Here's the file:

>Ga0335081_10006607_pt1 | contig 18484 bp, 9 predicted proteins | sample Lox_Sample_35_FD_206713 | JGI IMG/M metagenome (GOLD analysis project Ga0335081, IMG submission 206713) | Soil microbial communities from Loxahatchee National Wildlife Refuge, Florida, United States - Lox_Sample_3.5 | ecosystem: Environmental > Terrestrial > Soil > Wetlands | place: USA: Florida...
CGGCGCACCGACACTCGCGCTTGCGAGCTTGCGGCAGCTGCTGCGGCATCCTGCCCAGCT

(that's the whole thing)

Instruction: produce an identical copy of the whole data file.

>Ga0335081_10006607_pt1 | contig 18484 bp, 9 predicted proteins | sample Lox_Sample_35_FD_206713 | JGI IMG/M metagenome (GOLD analysis project Ga0335081, IMG submission 206713) | Soil microbial communities from Loxahatchee National Wildlife Refuge, Florida, United States - Lox_Sample_3.5 | ecosystem: Environmental > Terrestrial > Soil > Wetlands | place: USA: Florida...
CGGCGCACCGACACTCGCGCTTGCGAGCTTGCGGCAGCTGCTGCGGCATCCTGCCCAGCT